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Composite Keys in Apache Cassandra

Newer versions of Apache Cassandra include CQL, an SQL-like query language that supports both query, update and delete statements as well as the Data Definition Language (DDL) statements like create and alter for tables and indexes.

You can create tables (known as column families in Cassandra lingo) just like you can in a relational database, but there are some caveats. One caveat is this: if you want to sort and use ORDER BY in queries on a table, then you will have to use composite-key in that table and that composite key must include the field that you wish to sort on. You have to decide which fields you wish to sort on when you design your data model, not when you formulate queries. Another caveat is that, with Cassandra 1.1, there is no support for secondary indexes on composite-keyed tables. That means you can only query on the fields in the composite-key and in certain specific ways. More on that later.

In version 1.1, Cassandra supports (at least) two different models for storing data. You can use a single primary key in your table, or you can use a composite key. Cassandra stores your data differently for these two cases and the queries that you can perform on these two types of tables vary as well.

I’ll explain how simple-keyed and composite-keyed differ with some examples. The example is the Bite table, which holds a chunk of data identified by an ID and sorted by an integer score value. I don’t want to get into details, but in the product I'm working on, Wayin Hub, a Site contains Feeds and Feeds contain Bites, which might represent Tweets, RSS items or other social network activities. Hopefully, that will be enough background for you to understand the examples below.

Single-keyed Table

With a single keyed table you have a row for each entity that you store and a column in that row for each field of the entity. For example, to represent the Bite table as a single-keyed table it would be defined like so:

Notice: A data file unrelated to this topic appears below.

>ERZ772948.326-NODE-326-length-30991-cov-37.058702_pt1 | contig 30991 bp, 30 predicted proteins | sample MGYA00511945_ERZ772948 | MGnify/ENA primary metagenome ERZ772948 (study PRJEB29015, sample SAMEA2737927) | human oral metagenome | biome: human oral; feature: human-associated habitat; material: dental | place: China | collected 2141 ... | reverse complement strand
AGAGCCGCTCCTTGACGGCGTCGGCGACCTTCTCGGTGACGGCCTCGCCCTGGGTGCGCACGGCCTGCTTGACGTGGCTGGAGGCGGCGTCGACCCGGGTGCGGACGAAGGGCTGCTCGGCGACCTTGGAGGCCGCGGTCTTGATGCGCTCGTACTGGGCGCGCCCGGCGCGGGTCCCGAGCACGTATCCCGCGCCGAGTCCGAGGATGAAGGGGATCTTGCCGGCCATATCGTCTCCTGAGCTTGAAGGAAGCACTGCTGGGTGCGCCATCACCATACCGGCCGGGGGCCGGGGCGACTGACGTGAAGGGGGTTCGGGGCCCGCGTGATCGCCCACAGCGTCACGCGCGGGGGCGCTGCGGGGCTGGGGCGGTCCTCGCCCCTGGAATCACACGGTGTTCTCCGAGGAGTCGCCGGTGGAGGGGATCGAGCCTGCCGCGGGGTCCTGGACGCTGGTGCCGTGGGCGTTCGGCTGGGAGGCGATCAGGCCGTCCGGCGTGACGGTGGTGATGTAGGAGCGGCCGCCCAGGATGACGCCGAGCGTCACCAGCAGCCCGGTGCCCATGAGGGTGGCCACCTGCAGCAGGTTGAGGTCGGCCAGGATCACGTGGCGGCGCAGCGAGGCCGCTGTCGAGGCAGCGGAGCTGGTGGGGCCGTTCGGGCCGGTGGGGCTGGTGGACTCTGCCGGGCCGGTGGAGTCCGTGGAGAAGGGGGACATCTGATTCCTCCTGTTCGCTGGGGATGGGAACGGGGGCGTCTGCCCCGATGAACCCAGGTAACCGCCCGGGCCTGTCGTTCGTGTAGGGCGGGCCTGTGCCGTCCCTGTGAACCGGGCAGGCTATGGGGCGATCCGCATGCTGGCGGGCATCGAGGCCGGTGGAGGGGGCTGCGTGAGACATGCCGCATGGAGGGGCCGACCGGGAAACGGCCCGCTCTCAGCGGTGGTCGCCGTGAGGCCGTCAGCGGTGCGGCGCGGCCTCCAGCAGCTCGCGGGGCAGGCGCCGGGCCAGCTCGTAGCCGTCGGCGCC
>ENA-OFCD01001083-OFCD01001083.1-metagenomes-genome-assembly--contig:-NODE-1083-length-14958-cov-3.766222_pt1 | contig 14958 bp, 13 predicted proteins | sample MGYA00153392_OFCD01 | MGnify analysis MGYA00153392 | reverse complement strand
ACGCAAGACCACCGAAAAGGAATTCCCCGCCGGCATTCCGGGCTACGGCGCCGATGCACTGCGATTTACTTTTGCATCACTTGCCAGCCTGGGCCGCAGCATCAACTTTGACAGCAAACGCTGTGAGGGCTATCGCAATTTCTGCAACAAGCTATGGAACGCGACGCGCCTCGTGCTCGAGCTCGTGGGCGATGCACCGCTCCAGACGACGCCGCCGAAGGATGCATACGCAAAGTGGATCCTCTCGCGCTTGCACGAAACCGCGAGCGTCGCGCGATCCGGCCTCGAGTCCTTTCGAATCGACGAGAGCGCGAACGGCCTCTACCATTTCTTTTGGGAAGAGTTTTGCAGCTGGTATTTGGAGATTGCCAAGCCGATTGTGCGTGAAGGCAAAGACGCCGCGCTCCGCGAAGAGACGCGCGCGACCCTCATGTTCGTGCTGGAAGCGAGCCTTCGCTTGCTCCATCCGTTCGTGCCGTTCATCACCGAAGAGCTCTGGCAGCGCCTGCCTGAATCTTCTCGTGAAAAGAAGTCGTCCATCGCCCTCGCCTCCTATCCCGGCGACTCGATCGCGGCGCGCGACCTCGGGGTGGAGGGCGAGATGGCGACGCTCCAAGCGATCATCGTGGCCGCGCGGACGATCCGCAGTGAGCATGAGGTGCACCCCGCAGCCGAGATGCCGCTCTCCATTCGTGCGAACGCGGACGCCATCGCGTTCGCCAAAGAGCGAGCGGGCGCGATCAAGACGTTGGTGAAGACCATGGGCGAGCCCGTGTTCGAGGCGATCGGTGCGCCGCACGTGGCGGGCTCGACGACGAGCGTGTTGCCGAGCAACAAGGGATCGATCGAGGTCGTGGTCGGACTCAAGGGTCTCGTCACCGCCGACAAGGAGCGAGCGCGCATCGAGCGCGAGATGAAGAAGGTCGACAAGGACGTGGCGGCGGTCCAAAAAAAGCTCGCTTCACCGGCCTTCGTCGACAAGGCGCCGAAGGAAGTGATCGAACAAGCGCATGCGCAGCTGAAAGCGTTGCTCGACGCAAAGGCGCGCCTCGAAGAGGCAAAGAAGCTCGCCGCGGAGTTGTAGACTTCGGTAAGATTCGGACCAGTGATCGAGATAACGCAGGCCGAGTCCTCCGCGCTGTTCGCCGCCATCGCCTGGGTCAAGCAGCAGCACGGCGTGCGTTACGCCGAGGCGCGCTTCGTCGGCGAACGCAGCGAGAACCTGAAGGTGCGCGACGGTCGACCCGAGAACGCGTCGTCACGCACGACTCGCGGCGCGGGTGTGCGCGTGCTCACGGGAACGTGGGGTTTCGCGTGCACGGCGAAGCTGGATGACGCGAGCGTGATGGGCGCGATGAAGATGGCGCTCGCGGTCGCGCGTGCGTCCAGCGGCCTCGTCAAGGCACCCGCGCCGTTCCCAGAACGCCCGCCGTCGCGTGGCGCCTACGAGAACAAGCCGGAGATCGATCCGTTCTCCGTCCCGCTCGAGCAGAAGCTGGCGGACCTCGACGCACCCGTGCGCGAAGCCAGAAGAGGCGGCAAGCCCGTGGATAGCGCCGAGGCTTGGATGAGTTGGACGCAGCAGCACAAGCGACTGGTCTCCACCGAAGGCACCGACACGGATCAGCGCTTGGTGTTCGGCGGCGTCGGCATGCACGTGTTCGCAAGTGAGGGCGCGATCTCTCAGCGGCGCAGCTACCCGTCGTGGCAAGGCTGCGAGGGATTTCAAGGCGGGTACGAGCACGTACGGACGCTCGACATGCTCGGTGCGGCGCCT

create table bite (
	id varchar PRIMARY KEY,
	feedid varchar,
	score bigint,
	data varchar

   create index bite_feedid on bite (feedid);
   create index bite_score on bite (score);

We need those id, feedid and score fields so we can look up bites by those values. The data field is used to store a JSON representation of other data we associate with each Bite. For example, if you only have three Bites in the table, here’s what the results of a select * from bite might look like:

 id   |  feedid  |  score  | data
bite2 |  feed0   |   101   | { “status” : “APPROVED”, ... 
bite3 |  feed0   |   102   | { “status” : “DENIED”, ...
bite1 |  feed0   |   100   | { “status” : “APPROVED”, ...  

The way the data is stored in Cassandra would look about the same, as illustrated in the diagram below. Each table row corresponds to a Row in Cassandra, the id of the table row is the Cassandra Row Key for the row. Each value in the row is a Cassandra Column with a key and a value. If you add more table rows, you get more Cassandra Rows.

Now let’s get back to the topic of this post and that caveat that I mentioned earlier.

Composite-keyed Table

If we want to sort data in a table, then we need to use a composite-keyed table. With a composite-keyed table you define a composite-key made up of multiple fields from the table. The first key is known as the partition-key. To sort by score we also include the score in the composite key. And since it is possible for two Bites with the same partition key to occur at the very same time, we also include varchar ID to ensure uniqueness.

Here’s how the Bite table is defined. The composite-key is the list of three fields in PRIMARY KEY parentheses.

   create table Bite (
	 partkey varchar,
	 score bigint,
	 id varchar,
	 data varchar,
	 PRIMARY KEY (partkey, score, id)
   ) with clustering order by (score desc);

And if you had three Bites in the table the query select * from bite would return this:

 partkey  |  score  |  id   |  data
  feed0   |   102   | bite3 | { “id” : “bite2”, ... 
  feed0   |   101   | bite2 | { “id” : “bite3”, ...
  feed0   |   100   | bite1 | { “id” : “bite1”, ...